Roy Wagner's musical treasure requires considerable space, with its 500-some pipes, its floor-to-ceiling relay panel filled with thousands of tiny pneumatic devices and a cumbersome blower with huge, noisy fans and belts.
The instrument's elegant console, white and trimmed in gold leaf, dominates any room. And the sound that emanates when a musician tackles its double keyboard, numerous controls and floor pedals is equally grand.
Believed to be the last remaining theater organ from a Baltimore movie house, the 1927 Wurlitzer has captured Wagner's fancy since the 1960s, when he used to borrow a key to the old State Theatre on Monument Street to play the shuttered playhouse's 2.5-ton wonder. When demolition threatened to silence the organ forever, he dismantled it and moved it to his Glen Arm home, then restored it piece by piece.
The magnificent instrument still occupies a small corner of Wagner's heart — and a good portion of his basement. But, he says, it's time to give it away.
Maintaining the organ has become a bit arduous for Wagner, 80. He wants to find a new home with enough passion — and enough space — to accommodate it, while he is still able to assist, or at least advise, in the transition.
"I have enjoyed it for 40 years," he said. "Now I would like to find a place where the general public can enjoy it. This is a fully working, historical musical instrument that people should get to hear."
Wagner says his Wurlitzer "is tried-and-true and has worked well all these years. It still plays the way it did in the theater."
Thought to have originally cost about $27,000 — a fortune in 1927 — the organ once delivered the accompaniment for vaudeville shows, headlined by the likes of Red Skelton or Abbott and Costello. It trilled during silent movies at the 2,000-seat State Theatre, which is today an office building adjacent to the Johns Hopkins Hospital campus.
Dick Smith, a professional musician who plays the organ and piano, said, "These organs were the orchestras of that era and the entertainment of the day. One pipe organ replaced an entire orchestra and could play all the same sounds plus the sound effects. You could have a police whistle, a fire engine siren and horses' hooves at the press of a button. There were actual schools that taught silent film accompaniment."
As a student attending the Peabody Conservatory, Smith would often take a taxi between downtown theaters to play during openings, closings and show breaks. He often visits the Wagners just to play the Wurlitzer, once considered the workhorse of the theater, he said.
"It really is the 1920s' version of a computer, and they built it without today's technology," Smith said. "It is an amazing machine. When you are playing, you feel like you are controlling a 25-piece orchestra with a really good sound."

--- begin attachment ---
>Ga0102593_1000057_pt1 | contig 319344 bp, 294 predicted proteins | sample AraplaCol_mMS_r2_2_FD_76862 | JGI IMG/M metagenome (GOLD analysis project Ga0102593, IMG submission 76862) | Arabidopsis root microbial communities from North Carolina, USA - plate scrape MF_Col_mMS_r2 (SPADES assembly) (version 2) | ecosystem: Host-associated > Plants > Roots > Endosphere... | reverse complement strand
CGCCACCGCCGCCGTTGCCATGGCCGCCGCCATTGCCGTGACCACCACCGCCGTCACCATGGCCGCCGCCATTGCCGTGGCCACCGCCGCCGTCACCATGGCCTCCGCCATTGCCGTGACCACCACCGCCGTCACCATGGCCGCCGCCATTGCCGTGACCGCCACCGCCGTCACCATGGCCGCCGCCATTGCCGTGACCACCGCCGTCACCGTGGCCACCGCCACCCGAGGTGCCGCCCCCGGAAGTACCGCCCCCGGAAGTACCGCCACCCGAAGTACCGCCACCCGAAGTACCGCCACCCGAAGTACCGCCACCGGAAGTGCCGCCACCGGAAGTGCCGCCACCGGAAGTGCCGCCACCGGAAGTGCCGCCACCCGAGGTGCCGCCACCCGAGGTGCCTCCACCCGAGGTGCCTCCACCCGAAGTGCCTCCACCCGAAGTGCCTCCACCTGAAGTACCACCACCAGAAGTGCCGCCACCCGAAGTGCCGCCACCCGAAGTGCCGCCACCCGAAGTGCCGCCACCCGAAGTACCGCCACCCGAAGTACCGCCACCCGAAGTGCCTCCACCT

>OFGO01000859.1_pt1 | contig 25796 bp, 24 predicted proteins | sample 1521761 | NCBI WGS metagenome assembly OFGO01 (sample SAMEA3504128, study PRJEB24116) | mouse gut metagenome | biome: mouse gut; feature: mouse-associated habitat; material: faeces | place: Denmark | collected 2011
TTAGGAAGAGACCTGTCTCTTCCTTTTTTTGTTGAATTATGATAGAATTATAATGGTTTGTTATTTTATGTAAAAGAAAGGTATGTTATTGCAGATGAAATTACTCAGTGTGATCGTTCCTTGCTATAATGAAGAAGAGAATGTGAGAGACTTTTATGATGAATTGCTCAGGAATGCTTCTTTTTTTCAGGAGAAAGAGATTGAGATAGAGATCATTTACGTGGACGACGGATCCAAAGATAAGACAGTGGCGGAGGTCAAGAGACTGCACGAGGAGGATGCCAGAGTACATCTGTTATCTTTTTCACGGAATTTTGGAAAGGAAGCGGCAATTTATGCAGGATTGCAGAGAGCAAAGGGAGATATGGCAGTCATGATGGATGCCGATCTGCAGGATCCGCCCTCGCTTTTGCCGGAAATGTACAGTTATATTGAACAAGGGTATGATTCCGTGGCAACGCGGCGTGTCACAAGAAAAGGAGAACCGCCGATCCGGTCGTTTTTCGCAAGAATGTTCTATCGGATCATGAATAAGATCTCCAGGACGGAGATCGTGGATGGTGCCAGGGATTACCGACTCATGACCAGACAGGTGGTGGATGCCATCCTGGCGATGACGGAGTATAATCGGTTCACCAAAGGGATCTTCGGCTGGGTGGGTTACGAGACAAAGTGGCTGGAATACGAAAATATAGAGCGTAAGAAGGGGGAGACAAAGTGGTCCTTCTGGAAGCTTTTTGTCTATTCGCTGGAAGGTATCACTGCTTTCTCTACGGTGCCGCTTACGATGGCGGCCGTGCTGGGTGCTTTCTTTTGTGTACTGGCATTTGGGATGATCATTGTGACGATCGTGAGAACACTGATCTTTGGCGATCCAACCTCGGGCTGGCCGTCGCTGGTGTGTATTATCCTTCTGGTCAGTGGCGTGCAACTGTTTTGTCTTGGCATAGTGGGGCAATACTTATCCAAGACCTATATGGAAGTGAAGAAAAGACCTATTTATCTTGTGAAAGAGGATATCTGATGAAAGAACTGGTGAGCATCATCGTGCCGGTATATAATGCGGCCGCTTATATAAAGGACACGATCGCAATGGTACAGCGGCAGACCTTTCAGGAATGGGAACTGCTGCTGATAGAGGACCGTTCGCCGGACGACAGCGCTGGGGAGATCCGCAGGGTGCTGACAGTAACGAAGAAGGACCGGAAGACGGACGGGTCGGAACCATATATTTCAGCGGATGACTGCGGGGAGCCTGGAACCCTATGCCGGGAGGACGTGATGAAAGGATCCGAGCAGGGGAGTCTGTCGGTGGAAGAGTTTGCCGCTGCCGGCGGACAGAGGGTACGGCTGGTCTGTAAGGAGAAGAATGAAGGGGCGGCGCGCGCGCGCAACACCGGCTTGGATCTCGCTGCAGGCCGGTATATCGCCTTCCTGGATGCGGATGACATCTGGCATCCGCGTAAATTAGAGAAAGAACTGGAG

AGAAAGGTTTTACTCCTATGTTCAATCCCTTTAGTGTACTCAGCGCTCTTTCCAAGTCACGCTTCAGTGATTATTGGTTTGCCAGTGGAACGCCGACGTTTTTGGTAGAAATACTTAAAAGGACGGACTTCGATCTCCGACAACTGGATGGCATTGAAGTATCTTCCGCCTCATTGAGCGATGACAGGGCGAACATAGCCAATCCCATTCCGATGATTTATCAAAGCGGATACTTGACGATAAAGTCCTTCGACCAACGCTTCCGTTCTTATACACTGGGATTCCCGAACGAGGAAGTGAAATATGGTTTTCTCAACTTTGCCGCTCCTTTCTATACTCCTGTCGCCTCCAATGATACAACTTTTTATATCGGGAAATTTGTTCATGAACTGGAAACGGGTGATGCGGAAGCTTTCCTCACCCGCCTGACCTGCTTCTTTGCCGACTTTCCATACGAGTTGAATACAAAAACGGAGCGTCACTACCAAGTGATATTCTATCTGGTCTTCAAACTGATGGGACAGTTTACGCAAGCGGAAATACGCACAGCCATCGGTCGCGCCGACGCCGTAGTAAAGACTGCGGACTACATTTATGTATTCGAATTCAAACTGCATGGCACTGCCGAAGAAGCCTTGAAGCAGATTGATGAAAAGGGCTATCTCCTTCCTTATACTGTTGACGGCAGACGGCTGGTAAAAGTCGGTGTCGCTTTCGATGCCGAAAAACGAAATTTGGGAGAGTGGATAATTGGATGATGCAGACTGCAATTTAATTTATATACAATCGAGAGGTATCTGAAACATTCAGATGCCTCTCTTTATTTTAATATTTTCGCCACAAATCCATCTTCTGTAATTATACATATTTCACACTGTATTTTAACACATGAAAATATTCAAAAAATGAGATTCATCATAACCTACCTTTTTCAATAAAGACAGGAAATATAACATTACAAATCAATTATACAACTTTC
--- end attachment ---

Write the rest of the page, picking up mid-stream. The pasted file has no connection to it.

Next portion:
Like many downtown movie houses, the State closed in the mid-1960s, and its unpaid utilities were shut off soon after. But Wagner, ever the pipe organ enthusiast, used to borrow a key from the optometrist next door, tap into electricity from the bowling alley beneath the darkened theater and play the organ by flashlight.
"Organ music has always appealed to me," he said. "I grew up hearing its sounds. There is just an oddity to the sound that can't be duplicated."
The theater organ, much louder than its church version, was part of the overall entertainment experience for crowds attending Baltimore's grand movie houses. Robert Headley, author of several books on those grandiose theaters, said the organs "were the big sound effect machines that could deliver anything." Patrons, who often waited in long lines that stretched around the block, could watch a silent movie, a stage show or a concert, he said.
"This was before TV, even before everyone had a radio," Headley said. "These amazing places with marble foyers and crystal chandeliers were like European palaces. Yet the entertainment was affordable."
Wagner has laid down ground rules for anyone who might want to accept the organ. The piece of local history must remain in Maryland, must be preserved and must be available to the public, he said. So far, he has had no takers. Maybe it's the relocation, which he knows can be daunting but is doable, he said.
Judging from his experience, the instrument needs an area with more than 300 square feet that is at least 8 feet high. A climate-controlled space would be ideal for the pipes and would mean less tuning. Imposing lobbies are most suitable for an instrument that requires this much space, he said. Maybe the State House in Annapolis, the courthouse in Towson or, possibly, the proposed Center for the Arts planned for Bel Air could handle a few tons of musical mechanics.
"Alaska has one at the state office building in Juneau," he said. "They play it every Friday."